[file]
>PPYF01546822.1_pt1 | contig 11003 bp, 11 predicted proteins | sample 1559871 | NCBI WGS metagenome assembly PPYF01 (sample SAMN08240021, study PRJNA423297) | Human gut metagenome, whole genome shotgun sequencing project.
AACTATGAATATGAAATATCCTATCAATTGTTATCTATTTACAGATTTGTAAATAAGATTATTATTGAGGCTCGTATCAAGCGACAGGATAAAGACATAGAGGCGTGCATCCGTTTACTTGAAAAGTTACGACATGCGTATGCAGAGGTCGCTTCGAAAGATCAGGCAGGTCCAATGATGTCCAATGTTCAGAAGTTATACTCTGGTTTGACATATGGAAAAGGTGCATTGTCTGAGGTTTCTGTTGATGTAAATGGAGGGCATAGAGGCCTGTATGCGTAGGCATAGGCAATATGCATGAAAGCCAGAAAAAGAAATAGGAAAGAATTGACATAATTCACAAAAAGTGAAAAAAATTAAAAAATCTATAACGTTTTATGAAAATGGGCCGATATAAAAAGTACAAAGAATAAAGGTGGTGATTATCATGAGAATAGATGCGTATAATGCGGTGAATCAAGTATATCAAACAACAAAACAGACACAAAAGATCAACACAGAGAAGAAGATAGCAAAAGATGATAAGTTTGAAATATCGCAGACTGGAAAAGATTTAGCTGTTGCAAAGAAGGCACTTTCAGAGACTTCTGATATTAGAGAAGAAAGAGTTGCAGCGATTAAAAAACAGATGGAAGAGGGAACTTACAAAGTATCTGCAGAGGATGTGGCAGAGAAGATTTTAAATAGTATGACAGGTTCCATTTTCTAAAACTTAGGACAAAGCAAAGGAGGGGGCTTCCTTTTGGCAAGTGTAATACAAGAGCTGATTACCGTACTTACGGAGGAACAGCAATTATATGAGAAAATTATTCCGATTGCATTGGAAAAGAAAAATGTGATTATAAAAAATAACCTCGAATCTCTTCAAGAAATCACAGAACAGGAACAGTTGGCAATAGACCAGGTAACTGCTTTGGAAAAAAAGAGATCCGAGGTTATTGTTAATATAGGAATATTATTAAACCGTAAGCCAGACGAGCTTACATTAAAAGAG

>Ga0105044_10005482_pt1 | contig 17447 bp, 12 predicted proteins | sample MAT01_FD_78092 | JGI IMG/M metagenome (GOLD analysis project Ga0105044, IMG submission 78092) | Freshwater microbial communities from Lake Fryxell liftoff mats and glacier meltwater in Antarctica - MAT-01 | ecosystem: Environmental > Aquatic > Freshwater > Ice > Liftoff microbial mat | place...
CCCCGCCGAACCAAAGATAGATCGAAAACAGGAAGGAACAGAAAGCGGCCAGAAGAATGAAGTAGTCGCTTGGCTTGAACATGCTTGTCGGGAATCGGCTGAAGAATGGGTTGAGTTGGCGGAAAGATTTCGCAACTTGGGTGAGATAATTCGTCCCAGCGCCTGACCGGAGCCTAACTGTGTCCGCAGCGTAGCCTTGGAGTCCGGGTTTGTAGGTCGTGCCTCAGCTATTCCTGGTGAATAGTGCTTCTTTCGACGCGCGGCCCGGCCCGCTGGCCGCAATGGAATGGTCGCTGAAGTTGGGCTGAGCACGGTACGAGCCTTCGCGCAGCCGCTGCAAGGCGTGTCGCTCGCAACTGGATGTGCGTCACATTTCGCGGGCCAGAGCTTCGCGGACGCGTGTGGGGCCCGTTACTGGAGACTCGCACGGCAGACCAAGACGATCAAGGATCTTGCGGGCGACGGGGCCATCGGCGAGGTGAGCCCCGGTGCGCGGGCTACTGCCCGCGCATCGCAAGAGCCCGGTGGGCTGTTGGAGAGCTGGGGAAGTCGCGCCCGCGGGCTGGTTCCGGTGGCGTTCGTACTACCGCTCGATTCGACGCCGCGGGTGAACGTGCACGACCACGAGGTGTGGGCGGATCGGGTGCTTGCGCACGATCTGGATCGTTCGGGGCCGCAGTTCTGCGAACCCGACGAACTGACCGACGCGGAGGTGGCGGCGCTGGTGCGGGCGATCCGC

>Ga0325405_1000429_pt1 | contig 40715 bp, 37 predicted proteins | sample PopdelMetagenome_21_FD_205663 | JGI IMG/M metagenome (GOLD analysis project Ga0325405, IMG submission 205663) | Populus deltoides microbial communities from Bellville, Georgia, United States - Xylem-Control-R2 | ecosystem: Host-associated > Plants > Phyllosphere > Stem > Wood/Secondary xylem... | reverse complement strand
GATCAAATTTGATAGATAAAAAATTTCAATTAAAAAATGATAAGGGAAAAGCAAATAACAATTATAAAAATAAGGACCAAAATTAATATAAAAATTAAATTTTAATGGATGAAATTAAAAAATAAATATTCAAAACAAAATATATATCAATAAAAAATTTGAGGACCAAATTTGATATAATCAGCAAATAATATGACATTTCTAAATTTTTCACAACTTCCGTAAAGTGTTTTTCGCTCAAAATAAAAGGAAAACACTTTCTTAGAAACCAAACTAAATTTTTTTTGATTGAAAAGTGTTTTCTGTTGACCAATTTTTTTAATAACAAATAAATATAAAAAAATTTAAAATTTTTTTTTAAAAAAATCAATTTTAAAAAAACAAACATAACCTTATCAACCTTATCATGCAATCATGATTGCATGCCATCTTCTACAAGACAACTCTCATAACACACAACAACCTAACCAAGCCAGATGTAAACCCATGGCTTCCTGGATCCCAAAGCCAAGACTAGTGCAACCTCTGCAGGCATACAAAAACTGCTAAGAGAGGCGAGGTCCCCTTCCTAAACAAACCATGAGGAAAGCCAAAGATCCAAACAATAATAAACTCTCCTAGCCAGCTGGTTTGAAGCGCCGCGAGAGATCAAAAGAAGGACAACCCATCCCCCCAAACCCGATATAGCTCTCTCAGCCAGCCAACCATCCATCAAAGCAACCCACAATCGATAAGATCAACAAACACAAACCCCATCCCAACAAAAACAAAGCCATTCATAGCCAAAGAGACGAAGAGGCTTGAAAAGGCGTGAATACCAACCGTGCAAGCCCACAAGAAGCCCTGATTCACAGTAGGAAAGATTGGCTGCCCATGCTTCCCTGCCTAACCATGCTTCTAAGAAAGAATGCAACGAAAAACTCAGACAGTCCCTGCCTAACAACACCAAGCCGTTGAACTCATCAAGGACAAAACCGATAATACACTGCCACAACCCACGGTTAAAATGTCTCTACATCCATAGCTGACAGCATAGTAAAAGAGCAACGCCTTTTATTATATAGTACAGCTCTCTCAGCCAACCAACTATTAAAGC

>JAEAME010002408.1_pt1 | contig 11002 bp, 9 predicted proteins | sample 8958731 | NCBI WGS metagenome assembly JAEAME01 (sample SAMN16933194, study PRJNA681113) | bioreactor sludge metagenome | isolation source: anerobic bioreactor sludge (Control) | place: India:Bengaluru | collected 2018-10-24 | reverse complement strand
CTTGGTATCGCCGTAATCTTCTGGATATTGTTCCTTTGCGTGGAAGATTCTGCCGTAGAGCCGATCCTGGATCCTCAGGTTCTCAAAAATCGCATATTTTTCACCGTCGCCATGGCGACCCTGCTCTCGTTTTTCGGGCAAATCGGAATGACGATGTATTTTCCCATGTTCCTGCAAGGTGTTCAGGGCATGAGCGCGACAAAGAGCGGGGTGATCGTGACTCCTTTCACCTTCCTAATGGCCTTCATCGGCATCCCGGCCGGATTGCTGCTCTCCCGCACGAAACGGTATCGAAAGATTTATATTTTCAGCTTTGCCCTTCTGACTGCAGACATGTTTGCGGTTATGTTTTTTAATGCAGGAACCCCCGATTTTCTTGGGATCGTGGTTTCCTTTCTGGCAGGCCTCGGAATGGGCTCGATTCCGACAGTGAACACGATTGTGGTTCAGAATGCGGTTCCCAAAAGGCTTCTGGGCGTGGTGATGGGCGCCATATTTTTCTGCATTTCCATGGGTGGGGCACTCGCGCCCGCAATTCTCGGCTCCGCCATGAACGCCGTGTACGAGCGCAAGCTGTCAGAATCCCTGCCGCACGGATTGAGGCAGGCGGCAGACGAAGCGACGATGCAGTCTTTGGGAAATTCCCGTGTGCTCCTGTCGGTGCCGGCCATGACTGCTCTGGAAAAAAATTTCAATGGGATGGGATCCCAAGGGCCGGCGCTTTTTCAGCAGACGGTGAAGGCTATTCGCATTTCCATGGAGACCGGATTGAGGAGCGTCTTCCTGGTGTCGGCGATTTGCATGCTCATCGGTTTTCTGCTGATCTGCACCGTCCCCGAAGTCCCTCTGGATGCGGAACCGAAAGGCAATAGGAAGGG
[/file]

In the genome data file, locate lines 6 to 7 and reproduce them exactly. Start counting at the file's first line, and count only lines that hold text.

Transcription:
GATCAAATTTGATAGATAAAAAATTTCAATTAAAAAATGATAAGGGAAAAGCAAATAACAATTATAAAAATAAGGACCAAAATTAATATAAAAATTAAATTTTAATGGATGAAATTAAAAAATAAATATTCAAAACAAAATATATATCAATAAAAAATTTGAGGACCAAATTTGATATAATCAGCAAATAATATGACATTTCTAAATTTTTCACAACTTCCGTAAAGTGTTTTTCGCTCAAAATAAAAGGAAAACACTTTCTTAGAAACCAAACTAAATTTTTTTTGATTGAAAAGTGTTTTCTGTTGACCAATTTTTTTAATAACAAATAAATATAAAAAAATTTAAAATTTTTTTTTAAAAAAATCAATTTTAAAAAAACAAACATAACCTTATCAACCTTATCATGCAATCATGATTGCATGCCATCTTCTACAAGACAACTCTCATAACACACAACAACCTAACCAAGCCAGATGTAAACCCATGGCTTCCTGGATCCCAAAGCCAAGACTAGTGCAACCTCTGCAGGCATACAAAAACTGCTAAGAGAGGCGAGGTCCCCTTCCTAAACAAACCATGAGGAAAGCCAAAGATCCAAACAATAATAAACTCTCCTAGCCAGCTGGTTTGAAGCGCCGCGAGAGATCAAAAGAAGGACAACCCATCCCCCCAAACCCGATATAGCTCTCTCAGCCAGCCAACCATCCATCAAAGCAACCCACAATCGATAAGATCAACAAACACAAACCCCATCCCAACAAAAACAAAGCCATTCATAGCCAAAGAGACGAAGAGGCTTGAAAAGGCGTGAATACCAACCGTGCAAGCCCACAAGAAGCCCTGATTCACAGTAGGAAAGATTGGCTGCCCATGCTTCCCTGCCTAACCATGCTTCTAAGAAAGAATGCAACGAAAAACTCAGACAGTCCCTGCCTAACAACACCAAGCCGTTGAACTCATCAAGGACAAAACCGATAATACACTGCCACAACCCACGGTTAAAATGTCTCTACATCCATAGCTGACAGCATAGTAAAAGAGCAACGCCTTTTATTATATAGTACAGCTCTCTCAGCCAACCAACTATTAAAGC

>JAEAME010002408.1_pt1 | contig 11002 bp, 9 predicted proteins | sample 8958731 | NCBI WGS metagenome assembly JAEAME01 (sample SAMN16933194, study PRJNA681113) | bioreactor sludge metagenome | isolation source: anerobic bioreactor sludge (Control) | place: India:Bengaluru | collected 2018-10-24 | reverse complement strand